Ghostbusters (2016)

(, , , )
July 22, 2016 Michelle D. Sinclair

The 2016 remake of Ghostbusters hit theaters last weekend with more than 30 years of ectoplasm dripping off its back. First of all, the very idea of remaking Ghostbusters strikes my generation as heresy. It’s as ridiculous as remaking Back to the Future or Raiders of the Lost Ark. Then you have the brouhaha over putting four women in the packs and jumpsuits, and it’s easy to forget there might be an actual movie under all the nasty Internet comments. A little silly, a little scary, and a whole lot of humor that somehow manages to be old school and […]

The BFG

(, , , )
July 15, 2016 Vic Thiessen

Steven Spielberg rose to fame and fortune as one of the world’s greatest film directors because of his uncanny skill in reading the inclinations of the masses, resulting in one blockbuster after another (though there were a few misfires along the way). That skill seems to have deserted him with his new film, The BFG, which has bombed all over North America despite being (in my opinion) one of the better children’s films made in this century. Unlike the nonstop action featured in most children’s films made today, The BFG is a slow, thoughtful film. Based on Roald Dahl’s 1982 […]

Tangerine and Risttuules (In the Crosswind)

()
July 8, 2016 Jerry L. Holsopple

What does it mean to have a homeland and to long to return to it, or to choose to stay where you are because you have buried too many family members to pick up and leave again? What is worth sacrificing for your homeland? Two recent Estonian films flirt with answers to that question with very different narratives and styles. Two recent Estonian films flirt with answers to that question with very different narratives and styles. Tangerine opens in 1992 with a saw blade running through a board as Ivo makes another tangerine crate. He is Estonian but has lived […]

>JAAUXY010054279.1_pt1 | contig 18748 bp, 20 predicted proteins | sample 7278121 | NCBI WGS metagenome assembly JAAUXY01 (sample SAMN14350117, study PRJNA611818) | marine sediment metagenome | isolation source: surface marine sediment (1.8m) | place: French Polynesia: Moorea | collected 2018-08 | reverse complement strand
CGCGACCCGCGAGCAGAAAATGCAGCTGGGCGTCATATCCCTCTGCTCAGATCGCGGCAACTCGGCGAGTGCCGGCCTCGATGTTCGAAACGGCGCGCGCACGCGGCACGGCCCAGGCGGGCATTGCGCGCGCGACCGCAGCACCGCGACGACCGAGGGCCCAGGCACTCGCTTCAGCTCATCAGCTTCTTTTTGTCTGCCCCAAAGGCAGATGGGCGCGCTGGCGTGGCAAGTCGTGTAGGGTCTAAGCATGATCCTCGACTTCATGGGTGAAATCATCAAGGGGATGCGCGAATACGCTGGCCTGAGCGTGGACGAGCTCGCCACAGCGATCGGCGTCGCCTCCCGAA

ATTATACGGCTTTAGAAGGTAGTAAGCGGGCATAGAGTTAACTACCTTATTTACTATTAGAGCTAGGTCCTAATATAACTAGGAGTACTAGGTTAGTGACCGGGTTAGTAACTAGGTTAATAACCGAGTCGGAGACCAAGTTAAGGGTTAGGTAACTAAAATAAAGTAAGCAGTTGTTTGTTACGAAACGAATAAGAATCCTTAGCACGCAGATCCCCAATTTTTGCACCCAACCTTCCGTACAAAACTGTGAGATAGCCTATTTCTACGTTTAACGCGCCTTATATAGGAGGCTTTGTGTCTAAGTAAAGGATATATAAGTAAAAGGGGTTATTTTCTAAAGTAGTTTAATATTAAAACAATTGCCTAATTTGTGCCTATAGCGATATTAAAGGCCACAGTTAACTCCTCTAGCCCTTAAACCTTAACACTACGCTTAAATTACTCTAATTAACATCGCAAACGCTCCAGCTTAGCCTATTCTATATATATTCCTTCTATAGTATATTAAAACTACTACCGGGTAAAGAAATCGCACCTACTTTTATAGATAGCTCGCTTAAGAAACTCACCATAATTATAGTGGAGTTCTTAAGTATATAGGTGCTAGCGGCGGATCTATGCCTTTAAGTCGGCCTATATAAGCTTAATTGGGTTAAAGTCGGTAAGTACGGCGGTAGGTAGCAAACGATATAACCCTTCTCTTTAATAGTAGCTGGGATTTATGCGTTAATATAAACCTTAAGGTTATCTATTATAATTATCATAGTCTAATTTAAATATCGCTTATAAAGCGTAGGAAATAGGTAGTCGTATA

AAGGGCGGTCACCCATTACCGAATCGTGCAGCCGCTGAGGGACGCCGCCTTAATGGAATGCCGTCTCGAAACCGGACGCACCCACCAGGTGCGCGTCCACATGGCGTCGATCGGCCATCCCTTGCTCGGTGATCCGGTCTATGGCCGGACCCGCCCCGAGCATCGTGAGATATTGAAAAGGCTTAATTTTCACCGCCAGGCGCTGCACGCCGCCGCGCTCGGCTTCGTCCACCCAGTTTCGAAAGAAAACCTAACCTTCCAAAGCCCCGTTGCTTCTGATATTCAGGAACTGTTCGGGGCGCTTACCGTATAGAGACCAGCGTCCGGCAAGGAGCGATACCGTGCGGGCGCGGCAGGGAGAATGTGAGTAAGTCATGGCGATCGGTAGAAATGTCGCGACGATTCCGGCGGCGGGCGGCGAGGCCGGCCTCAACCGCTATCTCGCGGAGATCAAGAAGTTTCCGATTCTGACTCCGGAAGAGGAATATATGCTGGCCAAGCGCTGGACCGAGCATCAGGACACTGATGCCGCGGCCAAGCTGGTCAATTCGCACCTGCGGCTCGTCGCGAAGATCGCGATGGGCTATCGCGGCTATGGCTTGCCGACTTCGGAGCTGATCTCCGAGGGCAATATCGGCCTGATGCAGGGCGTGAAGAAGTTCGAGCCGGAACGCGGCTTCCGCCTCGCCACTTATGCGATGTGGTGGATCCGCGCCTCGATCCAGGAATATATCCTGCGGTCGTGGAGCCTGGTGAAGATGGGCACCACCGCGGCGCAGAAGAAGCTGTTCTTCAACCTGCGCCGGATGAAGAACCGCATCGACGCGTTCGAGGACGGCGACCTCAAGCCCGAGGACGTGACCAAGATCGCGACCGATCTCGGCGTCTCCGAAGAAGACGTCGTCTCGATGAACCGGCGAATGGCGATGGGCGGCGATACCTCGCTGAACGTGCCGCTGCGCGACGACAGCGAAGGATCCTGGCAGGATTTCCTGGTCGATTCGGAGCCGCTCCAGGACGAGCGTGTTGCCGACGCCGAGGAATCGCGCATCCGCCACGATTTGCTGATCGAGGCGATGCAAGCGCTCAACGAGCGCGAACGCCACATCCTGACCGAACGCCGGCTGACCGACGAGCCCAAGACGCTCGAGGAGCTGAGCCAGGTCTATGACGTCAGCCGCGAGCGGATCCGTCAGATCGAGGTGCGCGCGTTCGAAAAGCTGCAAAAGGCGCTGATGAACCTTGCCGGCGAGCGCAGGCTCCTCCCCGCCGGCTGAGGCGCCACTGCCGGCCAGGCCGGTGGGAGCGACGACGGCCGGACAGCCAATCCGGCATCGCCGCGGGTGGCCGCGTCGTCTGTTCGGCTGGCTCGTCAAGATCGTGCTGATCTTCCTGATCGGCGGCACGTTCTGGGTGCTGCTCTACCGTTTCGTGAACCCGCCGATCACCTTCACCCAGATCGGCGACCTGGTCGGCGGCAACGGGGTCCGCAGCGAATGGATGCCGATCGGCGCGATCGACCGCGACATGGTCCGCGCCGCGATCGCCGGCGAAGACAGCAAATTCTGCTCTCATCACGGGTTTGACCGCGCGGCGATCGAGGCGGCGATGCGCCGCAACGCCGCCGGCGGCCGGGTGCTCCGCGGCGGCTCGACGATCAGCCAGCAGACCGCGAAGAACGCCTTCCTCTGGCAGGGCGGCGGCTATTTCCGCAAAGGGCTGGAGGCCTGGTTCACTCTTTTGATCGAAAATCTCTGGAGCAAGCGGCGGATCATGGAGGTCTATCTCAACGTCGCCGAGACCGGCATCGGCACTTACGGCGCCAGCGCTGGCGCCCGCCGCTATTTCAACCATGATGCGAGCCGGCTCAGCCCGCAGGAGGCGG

Free State of Jones

()
July 1, 2016 Gordon Houser

Whenever a new movie comes out that addresses the period of slavery in the United States, viewers must confront that sordid history anew. In 2013, we saw 12 Years a Slave, and a month ago, we saw a remake of the miniseries Roots. Now comes Free State of Jones, another of the many films that are “based on a true story.” (See my column “Not Based on a True Story,” Jan. 30, 2015.) We easily decry the evil of “those people,” whose racism is so blatant and so violent. But this doesn’t necessarily challenge our more subtle or hidden racism today. […]

Finding Dory

()
June 24, 2016 Matthew Kauffman Smith

In the 1960s, psychologist Robert Rosenthal conducted an experiment with laboratory rats, identifying half of them as smart and the other half as not smart. In reality, the rats were indistinguishable from one another. They were all just lab rats. As Dory starts piecing her story together and other characters enter the plot, the movie starts to find its own identity. Rosenthal gave a rat to each of his multiple helpers, told them if their rat was smart or not-so-smart, and then had them guide their rat through a maze. Rosenthal concluded that the rats deemed “smart” fared better because […]